Inside the World of Fake Online Reviews

Reviews are highly valuable for your practice. Just how valuable? 90% of people will research local businesses on the internet first before deciding to visit them. Most people admit to avoiding businesses because of poor reviews.

Your online reputation is often a key deciding factor for prospective patients when it comes to selecting the provider they will go to for a cosmetic treatment. Those who want to learn about the experiences of real patients like themselves look up ratings and testimonials on Google, Facebook, RealSelf, and various patient forums. 

Unfortunately, not every review you get will be based on a real experience. Illegitimate ones can be misleading and detrimental to your practice. But what exactly is driving this fake review phenomenon? 

The Fake Review Industry

So, how exactly do fishy reviews happen? Surprisingly, most are written by actual humans instead of bots, and it’s a thriving industry.

Freelance writers, including those from outside of the U.S., are willing to type out scores of opinions from different accounts in exchange for payment or incentives from the companies who hire them. After all, anyone can easily set up a Gmail or Facebook account. 

Tens of thousands of inauthentic, manufactured, or paid for reviews are posted each month. This is partially due to the pressure brands are under to build a strong online presence. 

Some of them are deliberately posted by the employees, friends, or family members of the business. Alternatively, someone could have mistakenly left a review meant for another practice or it could have been commissioned by your competitors. 

Phony Review Red Flags

Identifying what is real and what isn’t can be tricky. Keep in mind that while no one likes getting 1-star reviews, not every response from an unhappy consumer is necessarily a fake one. 

If the review is by someone with a conflict of interest like an employee, or the reviewer hasn’t purchased your service, these fall into the “fake” category.

Here’s how you can tell that a review isn’t what it seems:

They’re Not A Patient

If something seems off about a review, have a look at your client database; it’s possible that the poster has never been one of your patients. 

The Wording is Strange

When a review is insincere or spammy, it will often stand out because the comments made will be very general and not offer specific details about the experience or product. These reviews are often generic as if they were copy and pasted from a base template. If you think this is the case, have a look at the other reviews posted from the same account to see if they are similar and try searching for specific phrases on Google by enclosing them in quotation marks. 

Fake reviews tend to be more extreme in their approval or disapproval, use personal pronouns and verbs often, and be less subjective and anecdotal than actual reviews. Some are full of spelling and grammatical errors.

Their Profile is Suspicious

Be wary of any reviewers using a blank or impersonal avatar. Have a look at their profile to see which other companies they’ve reviewed previously. 

How to Stop Them 

The top review aggregator platforms allow cosmetic practices to manage defamatory or inauthentic statements. On Google My Business, for example, if you can prove that the review in question violates the site’s review policies, you can have it removed quickly. Simply select the review and flag as inappropriate. Facebook business page recommendations can also be reported in a similar manner.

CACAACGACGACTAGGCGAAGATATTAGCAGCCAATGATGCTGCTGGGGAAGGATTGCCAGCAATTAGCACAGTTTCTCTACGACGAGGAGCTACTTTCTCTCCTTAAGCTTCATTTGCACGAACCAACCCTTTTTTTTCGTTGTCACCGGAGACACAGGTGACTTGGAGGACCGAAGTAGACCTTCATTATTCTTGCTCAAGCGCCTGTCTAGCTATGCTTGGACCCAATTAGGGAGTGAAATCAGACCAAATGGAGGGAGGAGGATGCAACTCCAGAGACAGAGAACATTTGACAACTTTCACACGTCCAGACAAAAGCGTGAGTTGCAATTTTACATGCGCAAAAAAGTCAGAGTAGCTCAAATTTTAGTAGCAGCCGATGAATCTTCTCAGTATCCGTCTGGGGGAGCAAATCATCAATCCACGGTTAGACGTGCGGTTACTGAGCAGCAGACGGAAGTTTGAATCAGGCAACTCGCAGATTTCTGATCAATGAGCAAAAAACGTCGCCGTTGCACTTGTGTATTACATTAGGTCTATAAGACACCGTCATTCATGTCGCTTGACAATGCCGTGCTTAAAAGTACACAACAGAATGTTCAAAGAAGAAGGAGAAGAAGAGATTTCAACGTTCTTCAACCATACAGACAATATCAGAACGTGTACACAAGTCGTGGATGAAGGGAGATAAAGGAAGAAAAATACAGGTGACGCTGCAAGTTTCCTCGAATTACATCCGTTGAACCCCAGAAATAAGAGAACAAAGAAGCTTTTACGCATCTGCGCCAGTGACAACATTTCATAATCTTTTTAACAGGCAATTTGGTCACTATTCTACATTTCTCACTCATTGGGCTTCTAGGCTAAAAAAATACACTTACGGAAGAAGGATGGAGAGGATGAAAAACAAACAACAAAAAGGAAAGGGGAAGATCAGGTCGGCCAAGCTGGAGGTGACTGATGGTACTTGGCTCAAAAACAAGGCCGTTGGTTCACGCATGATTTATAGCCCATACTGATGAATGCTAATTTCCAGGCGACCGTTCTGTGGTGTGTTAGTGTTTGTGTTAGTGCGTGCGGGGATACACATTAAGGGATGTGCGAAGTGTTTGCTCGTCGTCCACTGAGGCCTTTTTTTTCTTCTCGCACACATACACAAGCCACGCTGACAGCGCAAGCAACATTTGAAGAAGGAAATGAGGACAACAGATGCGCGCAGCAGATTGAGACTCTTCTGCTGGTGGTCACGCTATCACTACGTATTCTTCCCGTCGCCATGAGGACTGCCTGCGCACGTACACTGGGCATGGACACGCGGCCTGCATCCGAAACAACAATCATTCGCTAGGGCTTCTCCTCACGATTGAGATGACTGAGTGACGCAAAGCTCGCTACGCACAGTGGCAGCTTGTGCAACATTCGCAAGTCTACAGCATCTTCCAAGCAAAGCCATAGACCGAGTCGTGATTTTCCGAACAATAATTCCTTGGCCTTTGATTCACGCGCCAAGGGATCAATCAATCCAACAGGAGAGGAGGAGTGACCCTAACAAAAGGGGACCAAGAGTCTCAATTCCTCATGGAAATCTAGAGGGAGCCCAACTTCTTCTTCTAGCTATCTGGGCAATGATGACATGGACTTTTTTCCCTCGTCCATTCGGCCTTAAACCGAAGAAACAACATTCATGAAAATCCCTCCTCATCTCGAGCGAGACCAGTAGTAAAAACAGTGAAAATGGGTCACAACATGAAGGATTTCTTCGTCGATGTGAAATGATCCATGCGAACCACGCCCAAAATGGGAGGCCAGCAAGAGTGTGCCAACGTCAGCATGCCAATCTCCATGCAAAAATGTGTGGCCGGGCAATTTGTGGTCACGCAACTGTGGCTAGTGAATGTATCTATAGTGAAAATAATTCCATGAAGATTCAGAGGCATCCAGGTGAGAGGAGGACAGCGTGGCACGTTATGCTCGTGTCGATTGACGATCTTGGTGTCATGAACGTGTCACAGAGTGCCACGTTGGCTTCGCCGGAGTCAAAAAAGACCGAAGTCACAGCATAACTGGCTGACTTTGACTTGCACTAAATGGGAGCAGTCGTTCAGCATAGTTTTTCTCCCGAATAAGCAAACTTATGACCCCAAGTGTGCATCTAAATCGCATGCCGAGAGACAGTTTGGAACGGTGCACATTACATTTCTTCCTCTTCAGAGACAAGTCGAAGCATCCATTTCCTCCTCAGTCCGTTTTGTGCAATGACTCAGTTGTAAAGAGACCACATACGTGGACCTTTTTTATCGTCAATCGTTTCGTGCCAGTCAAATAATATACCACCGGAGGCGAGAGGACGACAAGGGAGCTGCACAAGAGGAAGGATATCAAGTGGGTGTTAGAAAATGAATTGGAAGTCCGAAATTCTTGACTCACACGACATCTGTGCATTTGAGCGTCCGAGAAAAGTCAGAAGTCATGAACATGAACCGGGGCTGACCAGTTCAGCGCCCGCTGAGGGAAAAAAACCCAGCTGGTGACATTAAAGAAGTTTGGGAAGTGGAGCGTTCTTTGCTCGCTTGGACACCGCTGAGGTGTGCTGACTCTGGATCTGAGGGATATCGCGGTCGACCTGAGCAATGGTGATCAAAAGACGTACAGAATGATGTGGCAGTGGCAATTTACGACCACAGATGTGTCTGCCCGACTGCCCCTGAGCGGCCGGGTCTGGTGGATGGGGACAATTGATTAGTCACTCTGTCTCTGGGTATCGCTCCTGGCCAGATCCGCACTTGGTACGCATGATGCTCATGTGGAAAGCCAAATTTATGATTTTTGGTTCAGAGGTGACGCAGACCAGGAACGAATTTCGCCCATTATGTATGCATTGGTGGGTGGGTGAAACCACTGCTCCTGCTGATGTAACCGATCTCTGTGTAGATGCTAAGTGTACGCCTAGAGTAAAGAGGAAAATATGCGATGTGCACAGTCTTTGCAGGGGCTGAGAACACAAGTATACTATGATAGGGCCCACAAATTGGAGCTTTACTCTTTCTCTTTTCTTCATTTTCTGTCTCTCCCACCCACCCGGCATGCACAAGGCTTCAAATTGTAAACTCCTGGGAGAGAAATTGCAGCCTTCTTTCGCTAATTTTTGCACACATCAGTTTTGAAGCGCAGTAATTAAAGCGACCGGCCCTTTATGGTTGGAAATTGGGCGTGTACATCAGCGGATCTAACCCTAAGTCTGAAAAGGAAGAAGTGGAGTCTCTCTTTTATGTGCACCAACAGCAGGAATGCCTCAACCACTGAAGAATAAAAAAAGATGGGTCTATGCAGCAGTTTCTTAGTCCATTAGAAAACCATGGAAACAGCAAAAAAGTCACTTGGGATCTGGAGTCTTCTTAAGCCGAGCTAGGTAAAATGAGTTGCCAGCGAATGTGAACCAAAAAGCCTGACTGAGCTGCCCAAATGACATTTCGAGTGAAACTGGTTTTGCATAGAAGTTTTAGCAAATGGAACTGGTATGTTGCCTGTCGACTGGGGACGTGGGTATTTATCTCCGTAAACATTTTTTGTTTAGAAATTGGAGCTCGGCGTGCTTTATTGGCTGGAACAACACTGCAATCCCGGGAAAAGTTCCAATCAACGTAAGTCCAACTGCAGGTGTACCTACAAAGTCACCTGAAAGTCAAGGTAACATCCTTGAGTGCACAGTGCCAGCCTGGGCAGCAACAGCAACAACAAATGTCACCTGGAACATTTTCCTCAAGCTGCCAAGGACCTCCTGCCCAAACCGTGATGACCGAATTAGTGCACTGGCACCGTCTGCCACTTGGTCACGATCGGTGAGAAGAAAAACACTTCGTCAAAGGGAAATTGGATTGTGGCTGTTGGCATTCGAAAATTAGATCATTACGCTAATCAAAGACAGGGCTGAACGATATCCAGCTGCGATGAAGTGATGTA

Healthcare marketplace RealSelf has a moderation team assess reviews before they are posted and re-moderate them routinely to ensure that they’re written by actual patients. They also encourage users to contact them if they notice anything questionable and will remove reviews if they violate their terms of service. 

Rather than ignoring them or attempting to hide them, one of the best ways of addressing your negative reviews is simply responding to them directly in a professional manner. It’s actually more disappointing to consumers when you don’t reply at all. 

In fact, surveys have shown that 97% of those who read reviews are also looking at companies’ responses to them. If you’re unsure about a vague comment, you can always request additional details from the reviewer. 

Another way of handling fake or unfavorable reviews is simply by gaining more positive, genuine ones from patients. The negative feedback will get buried and become less impactful. Note that research has shown that having a few bad reviews can actually be beneficial – most users lose trust in a review section that seems overly perfect.

Whether positive or negative, fake reviews are a major problem and something to take seriously. They are not only unethical but can also incur penalties for a business, spread misleading information, and cause your consumer base to lose trust in you. The safe and smart strategy when it comes to reviews is to continue to remain vigilant in identifying fake reviews, and remain responsive when it comes to negative reviews, while always generating new, positive ones. 


Amy Rock

Amy is a copywriter at MetaMed Marketing who works closely with the copy manager to produce articles, press releases, and other writing-based tactics, as well as copy for clients’ websites.

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